As he wove together the stories in his memoir, Palec realized how much his career paths have paralleled and overlapped — and how much could be learned from that. Still, he says, “This isn’t a self-help book. I’m too self-effacing for that.”
Instead, it’s an indirect how-to on recognizing little things that add up to big — and often shared — joy. Palec uses the example of suggesting a song to a friend and the happiness each of you reap if they love the tune too.
“If that person starts really getting into the song and says, ‘I really, really like this,’ both of you feel good. That’s awe. That’s the awe that I’m describing.
It’s an attitude.
“Obviously, when the commissioner of Major League Baseball says to you, ‘Do you want to go to a playoff game in my private jet?’ who could not be in awe of that?” Palec continues. “But the next day, somebody may say something as simple as, ‘Hey, have you ever taken an Egg McMuffin and combined it with a double cheeseburger? Try this.’ And I’m in awe of how good that is. That’s just an attitude, and that’s what I discovered the common thread was.”
Palec devoted an entire chapter of “In Awe” to a person he calls “the most impressive human being I ever sat down with.”
“Les Paul — here’s a guy that impacted the world, and invented the solid-body electric guitar and multitrack recording. That little thing that you put a harmonica around your neck — you can picture Bob Dylan with it — Les Paul invented that. I sat down with him for three hours to do an interview once, and I was exhausted because I was obviously in the presence of genius for three hours,” Palec says.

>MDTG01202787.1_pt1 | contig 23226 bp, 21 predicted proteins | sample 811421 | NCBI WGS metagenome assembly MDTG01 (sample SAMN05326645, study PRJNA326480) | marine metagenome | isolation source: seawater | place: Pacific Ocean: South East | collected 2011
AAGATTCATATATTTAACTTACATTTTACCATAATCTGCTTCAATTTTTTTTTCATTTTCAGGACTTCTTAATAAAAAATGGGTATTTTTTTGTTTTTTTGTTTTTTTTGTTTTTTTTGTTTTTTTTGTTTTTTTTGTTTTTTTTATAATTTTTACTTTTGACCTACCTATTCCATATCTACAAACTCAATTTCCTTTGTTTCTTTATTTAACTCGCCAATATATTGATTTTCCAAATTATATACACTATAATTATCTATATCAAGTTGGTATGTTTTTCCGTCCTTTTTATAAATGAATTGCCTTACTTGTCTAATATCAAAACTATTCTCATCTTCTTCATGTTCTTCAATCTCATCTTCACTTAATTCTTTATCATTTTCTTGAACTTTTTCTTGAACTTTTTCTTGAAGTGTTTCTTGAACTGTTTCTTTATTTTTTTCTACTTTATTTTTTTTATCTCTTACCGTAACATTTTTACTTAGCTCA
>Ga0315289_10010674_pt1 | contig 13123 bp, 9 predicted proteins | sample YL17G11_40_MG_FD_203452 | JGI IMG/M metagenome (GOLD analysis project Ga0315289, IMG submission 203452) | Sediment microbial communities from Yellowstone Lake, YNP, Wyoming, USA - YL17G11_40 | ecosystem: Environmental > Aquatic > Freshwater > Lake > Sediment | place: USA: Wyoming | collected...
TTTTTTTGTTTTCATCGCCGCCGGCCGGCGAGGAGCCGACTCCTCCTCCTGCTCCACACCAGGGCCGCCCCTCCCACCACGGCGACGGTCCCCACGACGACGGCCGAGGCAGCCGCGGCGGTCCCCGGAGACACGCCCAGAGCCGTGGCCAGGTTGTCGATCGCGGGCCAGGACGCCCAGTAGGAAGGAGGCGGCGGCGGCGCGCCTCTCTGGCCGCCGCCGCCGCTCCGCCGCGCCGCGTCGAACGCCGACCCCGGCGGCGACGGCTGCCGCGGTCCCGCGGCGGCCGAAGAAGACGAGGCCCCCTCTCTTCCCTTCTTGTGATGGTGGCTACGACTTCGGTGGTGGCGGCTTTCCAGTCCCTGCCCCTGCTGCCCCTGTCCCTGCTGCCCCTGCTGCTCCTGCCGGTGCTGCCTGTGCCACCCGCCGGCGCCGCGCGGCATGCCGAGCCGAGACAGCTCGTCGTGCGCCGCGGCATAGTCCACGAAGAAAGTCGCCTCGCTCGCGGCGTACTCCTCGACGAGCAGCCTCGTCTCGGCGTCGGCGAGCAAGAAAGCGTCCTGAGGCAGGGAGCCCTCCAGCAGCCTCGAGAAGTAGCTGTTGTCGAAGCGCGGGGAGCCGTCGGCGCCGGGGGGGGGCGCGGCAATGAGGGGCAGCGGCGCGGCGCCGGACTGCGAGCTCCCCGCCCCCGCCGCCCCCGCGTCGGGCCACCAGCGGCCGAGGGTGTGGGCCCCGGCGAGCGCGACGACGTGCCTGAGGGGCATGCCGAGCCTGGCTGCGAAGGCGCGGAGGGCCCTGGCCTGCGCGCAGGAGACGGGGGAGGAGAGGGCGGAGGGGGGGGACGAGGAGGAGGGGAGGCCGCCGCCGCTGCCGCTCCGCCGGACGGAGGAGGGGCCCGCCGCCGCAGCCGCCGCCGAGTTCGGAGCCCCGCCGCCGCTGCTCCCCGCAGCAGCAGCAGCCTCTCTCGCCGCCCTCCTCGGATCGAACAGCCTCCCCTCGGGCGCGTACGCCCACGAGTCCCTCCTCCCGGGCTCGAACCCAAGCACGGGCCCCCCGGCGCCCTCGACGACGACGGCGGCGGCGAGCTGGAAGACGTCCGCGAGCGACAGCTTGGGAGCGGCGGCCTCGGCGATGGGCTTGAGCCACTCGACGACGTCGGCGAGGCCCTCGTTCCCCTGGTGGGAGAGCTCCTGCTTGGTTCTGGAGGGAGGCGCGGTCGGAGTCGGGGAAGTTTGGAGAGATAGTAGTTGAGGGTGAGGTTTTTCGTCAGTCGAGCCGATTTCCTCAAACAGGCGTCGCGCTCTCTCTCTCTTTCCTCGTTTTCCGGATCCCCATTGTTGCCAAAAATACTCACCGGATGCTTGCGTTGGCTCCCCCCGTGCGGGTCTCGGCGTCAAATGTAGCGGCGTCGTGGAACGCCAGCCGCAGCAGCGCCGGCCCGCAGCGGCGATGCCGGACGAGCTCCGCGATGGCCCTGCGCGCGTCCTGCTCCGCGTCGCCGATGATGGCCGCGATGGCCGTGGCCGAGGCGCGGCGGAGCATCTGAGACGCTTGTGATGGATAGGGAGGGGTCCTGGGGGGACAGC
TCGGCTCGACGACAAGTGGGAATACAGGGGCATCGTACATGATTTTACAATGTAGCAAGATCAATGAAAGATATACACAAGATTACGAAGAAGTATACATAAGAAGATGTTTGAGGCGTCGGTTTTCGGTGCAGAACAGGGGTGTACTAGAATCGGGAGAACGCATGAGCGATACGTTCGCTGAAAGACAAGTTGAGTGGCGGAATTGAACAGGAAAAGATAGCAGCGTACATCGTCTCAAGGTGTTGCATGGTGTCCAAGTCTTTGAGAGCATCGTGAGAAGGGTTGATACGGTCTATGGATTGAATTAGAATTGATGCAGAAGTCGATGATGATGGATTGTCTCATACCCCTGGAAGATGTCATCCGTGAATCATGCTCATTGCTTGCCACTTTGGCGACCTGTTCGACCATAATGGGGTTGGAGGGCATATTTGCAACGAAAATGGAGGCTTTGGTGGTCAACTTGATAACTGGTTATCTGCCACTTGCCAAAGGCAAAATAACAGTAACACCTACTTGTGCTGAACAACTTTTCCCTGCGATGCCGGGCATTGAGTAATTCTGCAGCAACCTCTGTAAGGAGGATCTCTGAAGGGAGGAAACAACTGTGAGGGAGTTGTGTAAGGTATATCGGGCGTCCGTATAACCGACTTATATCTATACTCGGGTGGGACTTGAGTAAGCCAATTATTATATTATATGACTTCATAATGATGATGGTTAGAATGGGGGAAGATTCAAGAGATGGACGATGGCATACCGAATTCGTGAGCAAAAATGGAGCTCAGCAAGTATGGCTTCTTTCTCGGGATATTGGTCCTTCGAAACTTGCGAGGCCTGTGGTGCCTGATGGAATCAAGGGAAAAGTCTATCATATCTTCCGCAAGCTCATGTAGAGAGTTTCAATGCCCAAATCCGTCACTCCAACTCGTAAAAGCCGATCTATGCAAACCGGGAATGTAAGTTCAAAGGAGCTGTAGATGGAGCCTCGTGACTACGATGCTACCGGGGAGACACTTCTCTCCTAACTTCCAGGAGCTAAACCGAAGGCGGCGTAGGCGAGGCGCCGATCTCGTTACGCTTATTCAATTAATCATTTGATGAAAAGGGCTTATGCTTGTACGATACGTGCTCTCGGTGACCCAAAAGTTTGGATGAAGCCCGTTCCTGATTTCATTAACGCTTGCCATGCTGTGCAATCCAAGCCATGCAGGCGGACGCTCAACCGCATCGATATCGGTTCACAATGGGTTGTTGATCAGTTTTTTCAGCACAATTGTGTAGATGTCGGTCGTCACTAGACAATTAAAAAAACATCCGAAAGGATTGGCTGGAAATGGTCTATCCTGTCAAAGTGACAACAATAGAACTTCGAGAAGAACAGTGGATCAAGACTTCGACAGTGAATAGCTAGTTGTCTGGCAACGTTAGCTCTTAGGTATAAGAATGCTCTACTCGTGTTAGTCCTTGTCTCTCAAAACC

And he’s endlessly grateful for the freedom the WKLH brass affords him, offering in return intense preparation in a genre of music he says has no limitations.
“That’s the essence of rock ’n’ roll,” Palec muses. “It’s this musical form that’s been around now for some 70 years, but what it really is is the conglomerate of every type of music that all went into it. So how could you ever run out?”
As for the bourbon portion of his book’s title, “it’s an obsession,” Palec muses.
“I’ve been on the Bourbon Trail and it was one of the most fun times in my life,” he continues. “It reminds me of the obsession I had when I was collecting albums and then collecting CDs, and the obsession I had as a kid collecting baseball cards. … I’m just fascinated by the rules of bourbon. It has to be made in America. It has to go into a brand new, charred oak barrel. Every single one of them is different … and you think about it, it’s the only true American alcoholic beverage.”
Whatever path he’s on, Palec says a little laughter has gone a long way.
“The first thing I say in that book is I dedicated it to laughter,” Palec says. “I’m at that stage of life where I can actually take a step back and look at my life, and I certainly have had some consistent passions. I’ve always loved sports. I’ve always loved music, and I’ve always loved food. The other consistency that has been a driving passion of mine is that I can’t imagine going through a day without laughing. It is just such a perfect form of pleasure. How could you not want to encourage that in your life?
“I just like to see what every day brings,” Palec concludes. “I’m looking for the awe in every day.” MKE